The Hiroshima Art Prize: The ‘Spirit of Hiroshima’ from Hiroshima the A-bomb victim
In 1989 the city of Hiroshima, first place in the world to suffer a nuclear attack, established the Hiroshima Art Prize with the object of promoting through art the “spirit of Hiroshima” that yearns for permanent world peace and prosperity for all humanity. The Hiroshima City Museum of Contemporary Art is to stage an exhibition showcasing the work of the eighth Prize winner, Yoko Ono.
Creating new, unfettered forms of artistic expression
Sending messages of peace and love
In a creative avant-garde career spanning over half a century, Yoko Ono, born in Tokyo in 1933, has pushed the boundaries of art with her command of an abundance of media including visual arts, performance, music, film and poetry. Her works, which aim to stimulate the imagination and encourage viewers to take part in their actual production, have been highly acclaimed as pioneering examples of the conceptual art that has emerged as a current of contemporary art since the 1960s. Since then she has continued to create new forms of artistic expression unconfined to any specific genre.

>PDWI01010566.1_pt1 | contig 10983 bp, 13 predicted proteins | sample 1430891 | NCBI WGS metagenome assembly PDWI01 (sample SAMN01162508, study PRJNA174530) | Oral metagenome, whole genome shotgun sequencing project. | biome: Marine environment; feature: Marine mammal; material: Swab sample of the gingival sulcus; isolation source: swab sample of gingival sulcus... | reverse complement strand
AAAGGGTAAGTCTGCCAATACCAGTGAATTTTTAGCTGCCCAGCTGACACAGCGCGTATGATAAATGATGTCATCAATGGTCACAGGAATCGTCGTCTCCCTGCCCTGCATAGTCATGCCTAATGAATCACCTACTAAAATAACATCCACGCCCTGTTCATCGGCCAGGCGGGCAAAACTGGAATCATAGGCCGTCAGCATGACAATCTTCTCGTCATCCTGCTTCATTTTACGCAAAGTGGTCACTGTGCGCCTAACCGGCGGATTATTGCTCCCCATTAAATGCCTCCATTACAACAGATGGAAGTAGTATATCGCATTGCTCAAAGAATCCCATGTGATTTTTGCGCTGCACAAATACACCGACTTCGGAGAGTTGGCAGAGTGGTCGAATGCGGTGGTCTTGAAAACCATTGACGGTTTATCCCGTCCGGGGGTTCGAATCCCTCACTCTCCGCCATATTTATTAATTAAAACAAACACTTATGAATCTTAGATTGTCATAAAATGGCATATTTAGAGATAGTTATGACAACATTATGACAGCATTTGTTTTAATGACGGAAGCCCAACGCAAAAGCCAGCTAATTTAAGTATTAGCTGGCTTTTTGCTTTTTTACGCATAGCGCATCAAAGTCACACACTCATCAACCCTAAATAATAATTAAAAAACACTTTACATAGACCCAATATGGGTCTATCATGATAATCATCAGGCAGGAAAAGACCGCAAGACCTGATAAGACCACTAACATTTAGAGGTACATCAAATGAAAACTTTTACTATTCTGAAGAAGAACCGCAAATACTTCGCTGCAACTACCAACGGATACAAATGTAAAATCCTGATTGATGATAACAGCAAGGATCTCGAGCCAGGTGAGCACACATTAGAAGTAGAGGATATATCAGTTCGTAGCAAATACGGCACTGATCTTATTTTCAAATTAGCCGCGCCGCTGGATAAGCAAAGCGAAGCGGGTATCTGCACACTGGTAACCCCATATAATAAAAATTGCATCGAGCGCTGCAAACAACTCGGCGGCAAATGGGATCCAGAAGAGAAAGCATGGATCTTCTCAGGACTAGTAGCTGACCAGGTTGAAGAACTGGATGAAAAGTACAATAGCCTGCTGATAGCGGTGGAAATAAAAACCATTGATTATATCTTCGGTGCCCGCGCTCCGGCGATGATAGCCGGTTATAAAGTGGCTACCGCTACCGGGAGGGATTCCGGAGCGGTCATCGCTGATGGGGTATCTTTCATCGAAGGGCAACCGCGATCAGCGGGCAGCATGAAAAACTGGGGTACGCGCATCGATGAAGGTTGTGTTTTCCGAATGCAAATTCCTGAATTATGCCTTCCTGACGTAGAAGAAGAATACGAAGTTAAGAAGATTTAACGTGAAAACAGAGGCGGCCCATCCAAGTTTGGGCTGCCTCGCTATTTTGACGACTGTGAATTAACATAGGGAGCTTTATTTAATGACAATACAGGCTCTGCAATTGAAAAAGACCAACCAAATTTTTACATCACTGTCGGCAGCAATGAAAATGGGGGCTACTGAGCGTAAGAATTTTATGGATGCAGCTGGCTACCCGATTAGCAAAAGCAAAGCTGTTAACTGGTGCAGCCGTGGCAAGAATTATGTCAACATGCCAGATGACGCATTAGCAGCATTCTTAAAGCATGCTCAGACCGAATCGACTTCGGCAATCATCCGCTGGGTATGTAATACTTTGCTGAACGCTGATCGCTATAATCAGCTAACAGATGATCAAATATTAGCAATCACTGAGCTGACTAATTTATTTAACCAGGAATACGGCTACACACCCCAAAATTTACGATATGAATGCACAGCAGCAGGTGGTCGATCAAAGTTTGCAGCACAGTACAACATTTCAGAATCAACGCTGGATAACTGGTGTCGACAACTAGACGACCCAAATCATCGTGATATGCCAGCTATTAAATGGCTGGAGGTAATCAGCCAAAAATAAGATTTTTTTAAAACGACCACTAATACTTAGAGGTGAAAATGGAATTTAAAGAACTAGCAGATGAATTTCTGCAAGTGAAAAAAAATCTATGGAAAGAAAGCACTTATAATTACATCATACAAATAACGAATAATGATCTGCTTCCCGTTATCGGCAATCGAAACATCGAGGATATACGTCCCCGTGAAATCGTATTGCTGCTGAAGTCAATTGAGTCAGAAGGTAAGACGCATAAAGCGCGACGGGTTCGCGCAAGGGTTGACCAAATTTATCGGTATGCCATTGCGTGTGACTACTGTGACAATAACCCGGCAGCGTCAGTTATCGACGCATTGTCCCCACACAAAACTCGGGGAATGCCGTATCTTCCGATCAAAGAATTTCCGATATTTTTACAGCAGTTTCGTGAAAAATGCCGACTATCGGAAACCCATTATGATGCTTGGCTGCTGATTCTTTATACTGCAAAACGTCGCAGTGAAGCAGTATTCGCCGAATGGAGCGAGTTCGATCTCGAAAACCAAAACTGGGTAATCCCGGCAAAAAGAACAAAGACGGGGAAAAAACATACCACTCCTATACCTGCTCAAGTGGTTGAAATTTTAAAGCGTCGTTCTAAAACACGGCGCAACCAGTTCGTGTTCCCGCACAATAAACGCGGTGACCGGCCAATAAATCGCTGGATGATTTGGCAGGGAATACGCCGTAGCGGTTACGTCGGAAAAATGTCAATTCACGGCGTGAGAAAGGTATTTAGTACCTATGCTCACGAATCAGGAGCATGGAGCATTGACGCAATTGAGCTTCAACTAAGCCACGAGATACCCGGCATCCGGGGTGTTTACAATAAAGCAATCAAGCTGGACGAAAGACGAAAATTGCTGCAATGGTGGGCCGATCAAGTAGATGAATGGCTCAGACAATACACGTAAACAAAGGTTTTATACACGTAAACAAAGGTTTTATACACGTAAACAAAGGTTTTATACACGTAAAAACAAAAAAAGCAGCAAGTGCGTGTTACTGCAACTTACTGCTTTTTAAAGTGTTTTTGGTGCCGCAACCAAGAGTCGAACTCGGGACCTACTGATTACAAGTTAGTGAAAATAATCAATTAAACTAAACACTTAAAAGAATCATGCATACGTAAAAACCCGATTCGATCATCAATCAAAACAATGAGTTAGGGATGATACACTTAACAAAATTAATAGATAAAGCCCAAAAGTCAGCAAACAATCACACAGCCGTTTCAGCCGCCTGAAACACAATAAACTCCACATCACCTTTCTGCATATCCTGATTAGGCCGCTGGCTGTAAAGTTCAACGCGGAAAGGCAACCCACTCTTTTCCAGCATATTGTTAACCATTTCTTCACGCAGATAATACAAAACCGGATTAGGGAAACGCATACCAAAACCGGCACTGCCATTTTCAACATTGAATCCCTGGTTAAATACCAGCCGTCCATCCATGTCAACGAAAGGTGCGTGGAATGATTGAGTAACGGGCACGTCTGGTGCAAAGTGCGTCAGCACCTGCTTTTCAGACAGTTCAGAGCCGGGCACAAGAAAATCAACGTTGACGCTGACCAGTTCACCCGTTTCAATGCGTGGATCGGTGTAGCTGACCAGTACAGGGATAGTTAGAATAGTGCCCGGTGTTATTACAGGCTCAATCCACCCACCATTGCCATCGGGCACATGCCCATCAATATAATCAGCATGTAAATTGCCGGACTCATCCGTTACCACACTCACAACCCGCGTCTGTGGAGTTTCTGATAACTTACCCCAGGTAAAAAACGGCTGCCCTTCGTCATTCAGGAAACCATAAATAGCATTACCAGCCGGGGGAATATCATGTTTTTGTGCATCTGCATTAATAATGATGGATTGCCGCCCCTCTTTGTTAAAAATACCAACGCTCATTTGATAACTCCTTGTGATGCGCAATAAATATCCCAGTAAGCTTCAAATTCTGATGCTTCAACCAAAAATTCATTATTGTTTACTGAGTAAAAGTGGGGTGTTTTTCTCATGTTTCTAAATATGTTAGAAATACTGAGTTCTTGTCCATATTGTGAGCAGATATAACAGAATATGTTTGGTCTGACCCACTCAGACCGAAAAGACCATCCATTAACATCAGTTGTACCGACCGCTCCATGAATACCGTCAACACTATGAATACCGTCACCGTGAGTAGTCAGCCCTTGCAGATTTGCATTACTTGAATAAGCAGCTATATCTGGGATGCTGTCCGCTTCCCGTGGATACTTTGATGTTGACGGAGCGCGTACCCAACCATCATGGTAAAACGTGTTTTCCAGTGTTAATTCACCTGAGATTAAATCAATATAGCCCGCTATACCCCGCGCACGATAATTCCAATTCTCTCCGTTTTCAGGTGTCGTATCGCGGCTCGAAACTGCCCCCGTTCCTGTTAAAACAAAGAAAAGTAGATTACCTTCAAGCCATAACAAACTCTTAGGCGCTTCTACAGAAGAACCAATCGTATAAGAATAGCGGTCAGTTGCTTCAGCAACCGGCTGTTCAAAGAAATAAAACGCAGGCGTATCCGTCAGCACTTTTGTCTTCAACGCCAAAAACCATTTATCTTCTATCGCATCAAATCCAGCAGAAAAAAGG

In addition to her practice as an avant-garde artist, Ono became actively involved in the peace movement, staging numerous joint peace events and anti-war campaigns with John Lennon following their marriage in 1969, their message becoming symbolic of the international peace movement that spread across the globe in the 1970s. Ono has maintained her dedication to the cause of peace and love even after Lennon's death.